After rising for three decades, obesity rates mostly leveled this year, according to the annual “F as in Fat” report from the Robert Wood Johnson Foundation (RWJF). But experts insist on a cautious optimism. Rates of extreme obesity have blown up by 350 percent and at least 30 percent of adult residents in 13 states are obese. The report also indicates that obesity results in more deaths than previously estimated.
The RWJF report repeatedly recommends prevention efforts at the local level to reduce obesity rates, particularly ones that build a network of partners. For ACHP member organizations, this is a familiar model. Many of our members run programs that engage communities, providers and families to confront pediatric and adult obesity.
Since 2007, UPMC Health Plan has offered family-oriented activities and educational materials as part of the National Institute of Health’s We Can! initiative. Among other community partners, the Jewish Community Center and the Children’s Museum of Pittsburgh host thousands of Pittsburgh families every year for We Can! classes and events to boost physical activity and improve nutrition.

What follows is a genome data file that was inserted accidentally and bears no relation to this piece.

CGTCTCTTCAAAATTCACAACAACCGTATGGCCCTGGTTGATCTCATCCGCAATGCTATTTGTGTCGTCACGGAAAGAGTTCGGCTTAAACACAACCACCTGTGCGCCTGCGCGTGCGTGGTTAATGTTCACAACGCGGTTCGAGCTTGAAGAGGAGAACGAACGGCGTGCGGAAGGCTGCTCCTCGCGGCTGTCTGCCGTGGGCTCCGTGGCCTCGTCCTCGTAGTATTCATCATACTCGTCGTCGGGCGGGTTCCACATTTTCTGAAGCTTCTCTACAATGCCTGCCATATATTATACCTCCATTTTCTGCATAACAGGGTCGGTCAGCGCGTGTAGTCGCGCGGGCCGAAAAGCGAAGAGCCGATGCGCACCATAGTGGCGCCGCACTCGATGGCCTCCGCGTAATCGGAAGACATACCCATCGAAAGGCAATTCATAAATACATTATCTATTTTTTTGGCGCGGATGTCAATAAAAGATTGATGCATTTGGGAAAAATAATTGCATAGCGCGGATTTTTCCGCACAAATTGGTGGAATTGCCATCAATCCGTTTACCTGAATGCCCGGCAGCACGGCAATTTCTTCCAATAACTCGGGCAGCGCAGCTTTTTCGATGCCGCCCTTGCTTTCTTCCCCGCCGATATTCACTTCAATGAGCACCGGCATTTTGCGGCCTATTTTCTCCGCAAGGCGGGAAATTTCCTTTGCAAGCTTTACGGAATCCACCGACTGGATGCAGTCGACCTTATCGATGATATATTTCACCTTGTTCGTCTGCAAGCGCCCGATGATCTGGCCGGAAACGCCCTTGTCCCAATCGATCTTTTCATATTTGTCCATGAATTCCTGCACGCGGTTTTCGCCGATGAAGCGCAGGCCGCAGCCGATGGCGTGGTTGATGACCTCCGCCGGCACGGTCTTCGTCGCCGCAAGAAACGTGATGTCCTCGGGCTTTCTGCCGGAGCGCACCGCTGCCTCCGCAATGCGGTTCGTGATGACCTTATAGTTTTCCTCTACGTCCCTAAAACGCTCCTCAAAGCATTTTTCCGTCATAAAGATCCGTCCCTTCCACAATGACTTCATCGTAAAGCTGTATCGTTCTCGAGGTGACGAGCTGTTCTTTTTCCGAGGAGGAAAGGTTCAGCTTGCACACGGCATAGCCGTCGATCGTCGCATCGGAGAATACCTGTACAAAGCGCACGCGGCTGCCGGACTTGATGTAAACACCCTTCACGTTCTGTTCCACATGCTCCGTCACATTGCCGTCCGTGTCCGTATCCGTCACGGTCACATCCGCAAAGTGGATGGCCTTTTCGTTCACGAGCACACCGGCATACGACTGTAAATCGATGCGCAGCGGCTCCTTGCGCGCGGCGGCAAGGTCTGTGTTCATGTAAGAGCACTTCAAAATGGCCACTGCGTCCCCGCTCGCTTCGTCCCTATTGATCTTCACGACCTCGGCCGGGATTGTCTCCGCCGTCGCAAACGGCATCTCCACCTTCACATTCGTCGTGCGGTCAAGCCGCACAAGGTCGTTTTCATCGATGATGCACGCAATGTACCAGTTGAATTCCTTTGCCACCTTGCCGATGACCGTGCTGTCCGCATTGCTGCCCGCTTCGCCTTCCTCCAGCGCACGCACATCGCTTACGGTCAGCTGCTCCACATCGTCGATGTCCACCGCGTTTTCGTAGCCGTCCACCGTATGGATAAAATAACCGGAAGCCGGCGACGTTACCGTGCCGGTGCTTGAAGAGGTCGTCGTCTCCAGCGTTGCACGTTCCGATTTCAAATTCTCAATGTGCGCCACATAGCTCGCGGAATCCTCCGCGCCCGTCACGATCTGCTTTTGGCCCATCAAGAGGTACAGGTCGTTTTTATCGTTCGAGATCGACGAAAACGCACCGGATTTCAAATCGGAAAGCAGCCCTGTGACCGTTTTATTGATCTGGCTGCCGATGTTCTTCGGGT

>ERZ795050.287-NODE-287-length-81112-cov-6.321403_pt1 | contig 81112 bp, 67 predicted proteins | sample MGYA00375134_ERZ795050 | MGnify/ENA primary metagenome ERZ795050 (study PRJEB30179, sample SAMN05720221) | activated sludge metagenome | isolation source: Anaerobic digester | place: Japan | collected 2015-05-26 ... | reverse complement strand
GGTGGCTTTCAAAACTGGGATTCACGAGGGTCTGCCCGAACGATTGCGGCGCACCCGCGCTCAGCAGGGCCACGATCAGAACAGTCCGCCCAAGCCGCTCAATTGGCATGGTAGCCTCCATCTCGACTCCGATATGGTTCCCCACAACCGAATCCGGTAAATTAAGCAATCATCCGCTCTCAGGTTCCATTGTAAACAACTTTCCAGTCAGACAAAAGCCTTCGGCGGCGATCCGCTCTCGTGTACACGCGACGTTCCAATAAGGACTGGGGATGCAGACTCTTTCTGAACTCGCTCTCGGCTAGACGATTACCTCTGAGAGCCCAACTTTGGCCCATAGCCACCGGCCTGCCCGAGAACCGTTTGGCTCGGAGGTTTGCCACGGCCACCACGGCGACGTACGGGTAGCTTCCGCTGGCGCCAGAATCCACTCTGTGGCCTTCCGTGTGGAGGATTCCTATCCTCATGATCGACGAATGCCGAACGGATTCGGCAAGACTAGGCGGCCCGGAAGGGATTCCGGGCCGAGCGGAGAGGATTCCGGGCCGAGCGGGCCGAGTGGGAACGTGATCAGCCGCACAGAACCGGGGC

Starting this January, Independent Health will reward many of its members for putting produce in their grocery carts. As part of a deal with Tops Friendly Markets, members will receive one dollar in Tops credit for every two dollars spent on fruits and vegetables. This simple motivation keeps produce fresh in members’ stomachs and minds.
Fallon Community Health Plan (FCHP) and Group Health Cooperative of South Central Wisconsin (GHCSCW) offer similar wellness incentives. Through partnerships with local retailers, FCHP reimburses members for gym classes, weight loss programs and fitness equipment. GHCSCW members can walk comfortably in subsidized athletic shoes to the farmer’s market to pick up discounted community-supported agriculture shares.
Obesity rates may be slowing, but our nation will remain in crisis as long as fitness and nutrition habits elude some communities. ACHP members will continue to work with local leaders and families to pinpoint where behaviors begin and strategize how to intervene.
For more information, see ACHP’s 2011 publication on pediatric obesity.
– Sophie Schwadron